Thank you Dr. Klompas for your thoughtful article. Additionally, given the novelty of SARS-CoV2, we lack evidence to determine whether or not bio-aerosol transmission occurs as discussed in an analysis by bio-aerosol expert Dr. Lisa Brosseau (1). New evidence describes gastrointestinal manifestations in up to 33% of patients with SARS-CoV-2, fecal shedding in potentially 50% of patients, and reports of probable in-hospital transmission from patients with gastrointestinal symptoms to health care providers and other patients (2-5). Given these findings, experts have raised concern for transmission not only through fecal surface contamination, but also the potential for infectious aerosols which are known to be produced by toilet flushing (7-9). Clearly more research is urgently needed to clarify this issue, yet until then, a precautionary approach to infection control in the hospital and community is prudent. Interim considerations for mitigating this mode of transmission in the hospital setting could include: using lids on toilets, use of non-flushing bedside toilets, modifying ventilation, and using air filtration systems. Increased public messaging about the potential for bio-aerosol transmission and gastrointestinal manifestations is important as well. In this time of urgent need to reducing transmission, we can engage experts and expedited research into the potential for bio-aerosol transmission.REFERENCES:1. Brosseau, Lisa. http://www.cidrap.umn.edu/news-perspective/2020/03/commentary-covid-19-transmission-messages-should-hinge-science2. Johnson, David commentary: https://www.medscape.com/viewarticle/926856?src=mkm_ret_200322_mscpmrk_gastroenterology_covid&uac=315924MJ&impID=2318549&faf=13. Gu J, Han B, Wang J. COVID-19: Gastrointestinal manifestations and potential fecal-oral transmission. Gastroenterology. 2020 Mar 3. pii: S0016-5085(20)30281-X. [Epub ahead of print] https://doi.org/10.1053/j.gastro.2020.02.0544. Xiao F, Tang M, et al. Evidence for gastrointestinal infection of SARS-CoV-Gastroenterology. 2020 Mar 3. pii: S0016-5085(20)30282-1. [Epub ahead of print] https://doi.org/10.1053/j.gastro.2020.02.0555. Luo S, Zhang X, Xu H, Don't overlook digestive symptoms in patients with 2019 novel coronavirus disease (COVID-19), Clinical Gastroenterology and Hepatology (2020), doi: https://doi.org/10.1016/j.cgh.2020.03.043.6. Liang W, Feng Z, Rao S, et al Diarrhoea may be underestimated: a missing link in 2019 novel coronavirus. Gut Published Online First: 26 February 2020. http://dx.doi.org/10.1136/gutjnl-2020-3208327. Knowlton, Samantha D et al. “Bioaerosol concentrations generated from toilet flushing in a hospital-based patient care setting.” Antimicrobial resistance and infection control vol. 7 16. 26 Jan. 2018, https://doi.org/10.1186/s13756-018-0301-98. Johnson, David et al. “Aerosol Generation by Modern Flush Toilets.” Aerosol science and technology: the journal of the American Association for Aerosol Research vol. 47,9 (2013): 1047-1057. https://doi.org/10.1080/02786826.2013.8149119. Johnson, David L et al. “Lifting the lid on toilet plume aerosol: a literature review with suggestions for future research.” American journal of infection control vol. 41,3 (2013): 254-8. https://doi.org/10.1016/j.ajic.2012.04.330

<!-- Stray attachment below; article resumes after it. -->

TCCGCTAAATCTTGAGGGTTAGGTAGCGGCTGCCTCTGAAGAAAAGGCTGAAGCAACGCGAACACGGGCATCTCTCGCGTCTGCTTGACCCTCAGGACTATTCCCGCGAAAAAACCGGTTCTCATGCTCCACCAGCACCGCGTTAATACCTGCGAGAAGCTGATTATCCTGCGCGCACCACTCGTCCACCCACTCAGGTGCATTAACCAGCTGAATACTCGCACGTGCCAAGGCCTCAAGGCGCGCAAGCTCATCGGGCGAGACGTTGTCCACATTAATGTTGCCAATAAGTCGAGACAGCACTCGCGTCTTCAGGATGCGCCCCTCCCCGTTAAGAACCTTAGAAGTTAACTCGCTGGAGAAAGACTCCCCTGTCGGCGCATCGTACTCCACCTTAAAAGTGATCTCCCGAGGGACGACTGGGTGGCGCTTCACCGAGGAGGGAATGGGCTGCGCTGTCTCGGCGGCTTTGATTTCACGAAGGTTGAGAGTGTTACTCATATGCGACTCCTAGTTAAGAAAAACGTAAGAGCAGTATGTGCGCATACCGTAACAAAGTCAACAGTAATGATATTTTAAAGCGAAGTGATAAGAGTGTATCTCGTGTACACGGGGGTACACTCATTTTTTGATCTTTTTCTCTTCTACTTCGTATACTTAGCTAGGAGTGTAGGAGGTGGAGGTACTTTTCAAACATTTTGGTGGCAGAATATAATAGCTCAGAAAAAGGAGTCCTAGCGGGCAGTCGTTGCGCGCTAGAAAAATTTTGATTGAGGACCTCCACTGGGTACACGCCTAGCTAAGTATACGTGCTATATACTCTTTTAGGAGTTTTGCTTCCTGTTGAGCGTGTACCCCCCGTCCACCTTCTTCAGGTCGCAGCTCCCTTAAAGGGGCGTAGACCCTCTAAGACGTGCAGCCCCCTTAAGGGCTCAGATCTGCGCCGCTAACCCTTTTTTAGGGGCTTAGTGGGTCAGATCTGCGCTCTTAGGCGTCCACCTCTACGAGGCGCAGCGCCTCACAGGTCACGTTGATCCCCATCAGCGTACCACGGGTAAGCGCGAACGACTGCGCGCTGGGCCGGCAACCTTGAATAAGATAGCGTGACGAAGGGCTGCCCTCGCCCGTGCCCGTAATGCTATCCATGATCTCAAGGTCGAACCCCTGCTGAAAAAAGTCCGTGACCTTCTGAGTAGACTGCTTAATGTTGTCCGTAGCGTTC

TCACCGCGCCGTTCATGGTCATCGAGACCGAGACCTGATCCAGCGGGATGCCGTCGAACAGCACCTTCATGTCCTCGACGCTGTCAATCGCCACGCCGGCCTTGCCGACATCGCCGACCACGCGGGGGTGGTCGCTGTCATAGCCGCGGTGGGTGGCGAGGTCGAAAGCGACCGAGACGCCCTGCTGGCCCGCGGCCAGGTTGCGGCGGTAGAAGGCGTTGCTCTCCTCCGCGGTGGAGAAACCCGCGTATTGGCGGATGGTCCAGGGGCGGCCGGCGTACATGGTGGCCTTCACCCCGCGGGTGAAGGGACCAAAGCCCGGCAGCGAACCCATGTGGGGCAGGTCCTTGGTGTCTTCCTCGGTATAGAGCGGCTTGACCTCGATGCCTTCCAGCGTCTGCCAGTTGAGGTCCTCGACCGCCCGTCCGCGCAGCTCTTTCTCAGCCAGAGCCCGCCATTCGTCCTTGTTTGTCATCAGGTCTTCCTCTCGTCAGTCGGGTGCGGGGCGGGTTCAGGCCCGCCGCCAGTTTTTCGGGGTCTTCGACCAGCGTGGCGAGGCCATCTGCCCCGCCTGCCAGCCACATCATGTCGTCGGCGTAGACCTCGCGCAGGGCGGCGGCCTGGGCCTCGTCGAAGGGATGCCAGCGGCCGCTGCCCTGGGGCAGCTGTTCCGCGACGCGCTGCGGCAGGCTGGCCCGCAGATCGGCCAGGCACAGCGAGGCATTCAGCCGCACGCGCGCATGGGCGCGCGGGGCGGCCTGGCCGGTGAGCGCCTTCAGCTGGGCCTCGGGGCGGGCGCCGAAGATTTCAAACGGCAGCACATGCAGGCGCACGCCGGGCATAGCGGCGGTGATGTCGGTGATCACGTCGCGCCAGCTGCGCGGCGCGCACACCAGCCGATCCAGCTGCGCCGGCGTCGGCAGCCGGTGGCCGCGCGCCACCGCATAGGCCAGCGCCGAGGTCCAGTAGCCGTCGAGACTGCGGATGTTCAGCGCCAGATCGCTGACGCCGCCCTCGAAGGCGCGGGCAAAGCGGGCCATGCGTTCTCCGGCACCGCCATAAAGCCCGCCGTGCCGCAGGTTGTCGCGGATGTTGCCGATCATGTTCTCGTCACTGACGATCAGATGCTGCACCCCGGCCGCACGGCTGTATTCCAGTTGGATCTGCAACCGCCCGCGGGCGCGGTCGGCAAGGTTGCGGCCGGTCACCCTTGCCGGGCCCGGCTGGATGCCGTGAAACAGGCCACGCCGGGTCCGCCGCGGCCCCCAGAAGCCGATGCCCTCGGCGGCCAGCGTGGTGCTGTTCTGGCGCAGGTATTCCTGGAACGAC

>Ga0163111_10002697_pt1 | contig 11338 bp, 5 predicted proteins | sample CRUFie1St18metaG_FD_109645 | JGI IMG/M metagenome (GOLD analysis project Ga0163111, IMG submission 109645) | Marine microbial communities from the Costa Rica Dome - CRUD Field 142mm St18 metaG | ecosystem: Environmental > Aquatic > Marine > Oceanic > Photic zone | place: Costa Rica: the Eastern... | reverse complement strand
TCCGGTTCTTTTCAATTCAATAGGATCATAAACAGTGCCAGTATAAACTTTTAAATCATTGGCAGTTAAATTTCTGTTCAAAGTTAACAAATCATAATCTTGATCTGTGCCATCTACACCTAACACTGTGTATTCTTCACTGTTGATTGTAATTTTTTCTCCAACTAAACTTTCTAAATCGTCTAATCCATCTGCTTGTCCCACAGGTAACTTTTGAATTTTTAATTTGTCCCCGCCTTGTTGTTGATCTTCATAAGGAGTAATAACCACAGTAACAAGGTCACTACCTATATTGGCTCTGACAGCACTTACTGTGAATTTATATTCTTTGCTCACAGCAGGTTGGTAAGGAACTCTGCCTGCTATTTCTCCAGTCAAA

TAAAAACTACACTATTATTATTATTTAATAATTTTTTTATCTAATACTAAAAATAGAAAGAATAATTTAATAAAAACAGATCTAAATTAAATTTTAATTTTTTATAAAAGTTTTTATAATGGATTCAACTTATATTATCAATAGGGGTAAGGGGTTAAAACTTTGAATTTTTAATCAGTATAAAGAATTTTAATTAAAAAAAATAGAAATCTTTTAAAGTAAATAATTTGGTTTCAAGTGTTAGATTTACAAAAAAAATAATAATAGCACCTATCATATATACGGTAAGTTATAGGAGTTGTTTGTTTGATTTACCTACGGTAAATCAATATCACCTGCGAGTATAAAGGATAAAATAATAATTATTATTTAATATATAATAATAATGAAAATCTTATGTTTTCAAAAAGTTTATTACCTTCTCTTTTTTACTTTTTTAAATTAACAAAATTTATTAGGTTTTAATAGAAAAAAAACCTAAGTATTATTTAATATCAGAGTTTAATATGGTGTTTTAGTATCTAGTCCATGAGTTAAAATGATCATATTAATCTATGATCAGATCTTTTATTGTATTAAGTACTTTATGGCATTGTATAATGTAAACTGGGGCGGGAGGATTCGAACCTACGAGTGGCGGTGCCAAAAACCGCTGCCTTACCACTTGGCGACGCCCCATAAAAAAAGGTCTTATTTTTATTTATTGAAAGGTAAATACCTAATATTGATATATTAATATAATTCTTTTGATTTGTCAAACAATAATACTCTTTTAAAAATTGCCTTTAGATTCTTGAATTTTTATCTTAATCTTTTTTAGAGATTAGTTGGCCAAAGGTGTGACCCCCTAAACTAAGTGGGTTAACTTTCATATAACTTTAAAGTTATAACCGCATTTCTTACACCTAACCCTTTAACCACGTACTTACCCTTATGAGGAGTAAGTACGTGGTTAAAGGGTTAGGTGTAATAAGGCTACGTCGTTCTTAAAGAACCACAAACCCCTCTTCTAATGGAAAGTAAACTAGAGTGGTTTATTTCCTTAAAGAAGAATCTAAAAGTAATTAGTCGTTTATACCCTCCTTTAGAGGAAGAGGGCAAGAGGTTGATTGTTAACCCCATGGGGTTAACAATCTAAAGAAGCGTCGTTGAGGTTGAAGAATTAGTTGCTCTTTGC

Klompas M. Coronavirus Disease 2019 (COVID-19): Protecting Hospitals From the Invisible. Ann Intern Med. 2020;:. [Epub ahead of print 11 March 2020]. doi: https://doi.org/10.7326/M20-0751
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Published: Ann Intern Med. 2020.
Hospital Medicine, Infectious Disease.